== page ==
China could halve the amount of climate-damaging and polluting nitrogen fertiliser it uses in some regions, without affecting harvest levels, says study
Cutting nitrogen fertiliser use by farmers in half in some regions of China would substantially cut the country's greenhouse-gas emissions without damaging crop yields, says a new study.
The rampant overuse of nitrogen-based fertilisers by Chinese farmers to boost crop yields has caused widespread pollution: acidic soils and excess fertiliser flowing into rivers and water sources.
It has also dramatically increased China's emissions of nitrous oxide (N20) - the most potent of all greenhouse gases.
When applied to crops and plants, explains the study co-authored by Hanqin Tian, from Auburn University in the US, nitrogen enters the soil and reacts with bacteria, which gives off N2O as a waste product. N2O is the third highest contributor to climate change behind CO2 and methane but is the most potent of the greenhouse gases as it absorbs the sun's radiation more readily.
“Farmers use these chemicals as they feel like it, or as they always have,” explained Xu Ming, director of the Pollution Prevention Office at the Ministry of Agriculture’s Agro-Environmental Protection Institute.
“The Ministry of Agriculture has standards for use, but if the standard says to use one bottle cap’s worth of pesticide the farmers will use three, just to make sure. But that’s just a waste.” In more closely regulated nations farmers aren’t allowed to apply pesticides themselves – certified companies need to be used. Although there are agricultural technology offices in China’s villages, there’s no way to monitor what the individual farmers are doing," he added.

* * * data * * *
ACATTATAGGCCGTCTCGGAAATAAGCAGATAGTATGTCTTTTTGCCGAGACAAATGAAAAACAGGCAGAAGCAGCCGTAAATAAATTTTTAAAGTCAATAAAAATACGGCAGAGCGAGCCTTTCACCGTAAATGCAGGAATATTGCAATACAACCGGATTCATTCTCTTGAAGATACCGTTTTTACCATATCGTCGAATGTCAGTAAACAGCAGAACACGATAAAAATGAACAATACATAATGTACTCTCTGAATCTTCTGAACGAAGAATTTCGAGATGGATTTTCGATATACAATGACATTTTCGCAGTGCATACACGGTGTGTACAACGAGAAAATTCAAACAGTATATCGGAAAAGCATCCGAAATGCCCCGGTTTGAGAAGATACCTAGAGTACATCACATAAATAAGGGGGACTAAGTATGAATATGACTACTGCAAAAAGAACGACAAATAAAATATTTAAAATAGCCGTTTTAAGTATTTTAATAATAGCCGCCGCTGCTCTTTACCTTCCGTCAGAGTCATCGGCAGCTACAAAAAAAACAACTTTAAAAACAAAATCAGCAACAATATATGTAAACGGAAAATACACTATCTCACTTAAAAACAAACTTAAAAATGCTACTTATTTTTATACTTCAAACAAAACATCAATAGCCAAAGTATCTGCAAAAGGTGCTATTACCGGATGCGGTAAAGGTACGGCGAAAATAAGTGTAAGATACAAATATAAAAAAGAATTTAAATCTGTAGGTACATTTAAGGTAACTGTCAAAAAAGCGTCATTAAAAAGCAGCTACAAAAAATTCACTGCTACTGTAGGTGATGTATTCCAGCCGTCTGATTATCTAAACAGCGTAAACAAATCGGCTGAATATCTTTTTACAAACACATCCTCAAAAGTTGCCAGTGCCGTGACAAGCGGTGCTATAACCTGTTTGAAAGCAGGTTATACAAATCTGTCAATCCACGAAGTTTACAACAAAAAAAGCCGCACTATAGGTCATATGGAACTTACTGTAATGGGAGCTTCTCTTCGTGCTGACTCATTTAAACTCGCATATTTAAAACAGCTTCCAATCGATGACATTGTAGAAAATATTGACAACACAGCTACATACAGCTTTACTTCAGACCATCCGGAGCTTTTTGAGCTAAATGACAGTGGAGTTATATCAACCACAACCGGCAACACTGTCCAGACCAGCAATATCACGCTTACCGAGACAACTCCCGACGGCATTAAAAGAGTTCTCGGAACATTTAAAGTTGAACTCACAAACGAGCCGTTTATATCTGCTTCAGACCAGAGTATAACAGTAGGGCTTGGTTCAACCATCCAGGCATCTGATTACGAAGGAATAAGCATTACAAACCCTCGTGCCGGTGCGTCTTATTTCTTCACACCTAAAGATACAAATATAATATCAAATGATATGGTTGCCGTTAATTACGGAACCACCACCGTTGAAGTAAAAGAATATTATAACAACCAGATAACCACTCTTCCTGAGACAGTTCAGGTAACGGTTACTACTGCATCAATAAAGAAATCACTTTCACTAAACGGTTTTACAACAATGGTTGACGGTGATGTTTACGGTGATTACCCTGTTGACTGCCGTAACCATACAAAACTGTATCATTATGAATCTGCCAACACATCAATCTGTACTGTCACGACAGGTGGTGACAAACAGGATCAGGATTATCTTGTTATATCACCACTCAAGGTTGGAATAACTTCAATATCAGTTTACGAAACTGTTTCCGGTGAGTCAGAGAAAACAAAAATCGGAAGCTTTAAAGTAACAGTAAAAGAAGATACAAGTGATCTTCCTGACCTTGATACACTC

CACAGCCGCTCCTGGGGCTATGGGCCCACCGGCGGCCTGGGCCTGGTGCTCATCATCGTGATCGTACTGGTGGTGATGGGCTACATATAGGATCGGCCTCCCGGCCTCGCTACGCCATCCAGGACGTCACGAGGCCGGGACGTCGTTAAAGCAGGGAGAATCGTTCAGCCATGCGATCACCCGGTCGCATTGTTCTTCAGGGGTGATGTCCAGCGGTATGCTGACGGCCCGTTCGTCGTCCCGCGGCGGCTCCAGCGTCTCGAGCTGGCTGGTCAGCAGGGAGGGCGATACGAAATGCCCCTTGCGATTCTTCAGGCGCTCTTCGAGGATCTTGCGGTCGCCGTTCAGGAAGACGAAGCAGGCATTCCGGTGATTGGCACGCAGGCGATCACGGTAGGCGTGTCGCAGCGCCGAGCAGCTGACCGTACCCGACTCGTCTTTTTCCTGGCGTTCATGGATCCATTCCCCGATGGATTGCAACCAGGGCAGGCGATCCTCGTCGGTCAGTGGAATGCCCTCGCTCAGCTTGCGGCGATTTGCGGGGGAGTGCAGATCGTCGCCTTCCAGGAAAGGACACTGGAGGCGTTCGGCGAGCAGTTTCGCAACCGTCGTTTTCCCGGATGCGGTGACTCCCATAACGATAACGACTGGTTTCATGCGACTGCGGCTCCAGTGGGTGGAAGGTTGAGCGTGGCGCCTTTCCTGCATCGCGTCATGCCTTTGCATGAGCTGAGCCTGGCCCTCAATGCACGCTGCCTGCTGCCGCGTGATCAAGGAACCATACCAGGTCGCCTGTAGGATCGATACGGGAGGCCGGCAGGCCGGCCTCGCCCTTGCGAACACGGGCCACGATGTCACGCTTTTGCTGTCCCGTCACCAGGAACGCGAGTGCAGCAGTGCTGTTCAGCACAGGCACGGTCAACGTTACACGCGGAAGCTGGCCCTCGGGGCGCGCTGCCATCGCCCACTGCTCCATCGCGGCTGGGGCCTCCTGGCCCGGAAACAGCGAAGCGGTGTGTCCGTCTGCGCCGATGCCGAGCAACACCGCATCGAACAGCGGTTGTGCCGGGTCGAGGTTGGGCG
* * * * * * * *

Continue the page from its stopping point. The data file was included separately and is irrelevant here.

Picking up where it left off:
Even more worryingly, Chinese agriculture has now become reliant on these chemicals.
“It’s become a natural phenomenon. The farmers know when to apply the pesticide. With green veg and Chinese olives if you don’t apply pesticide the whole lot gets eaten by insects,” said Xu.
However, Tian's study, published in the journal Environmental Research Letters, estimates that crop yields of major crops (maize, rice, wheat, soybean and barley) would not be damaged by a major reduction in fertiliser use.
"Nitrogen fertiliser has become less efficient in recent years as the nitrogen input has surpassed nitrogen demands of plants and microbes. Excess nitrogen is not stimulating plant growth but leaving the system through leaching and nitrous gas emissions," says Tian.
"We need to advance education programmes to inform Chinese farmers of both the economic and environmental costs of excessive nitrogen fertiliser use. Effective management practices such as compound fertiliser use and optimised irrigation and tillage should be advanced to increase nitrogen use efficiency," he said.
As the world's biggest user of nitrogen fertiliser, China has the opportunity to not only reduce pollution, but also reduce its food security concerns from an over-dependence on expensive imputs, such as nitrogen fertiliser.
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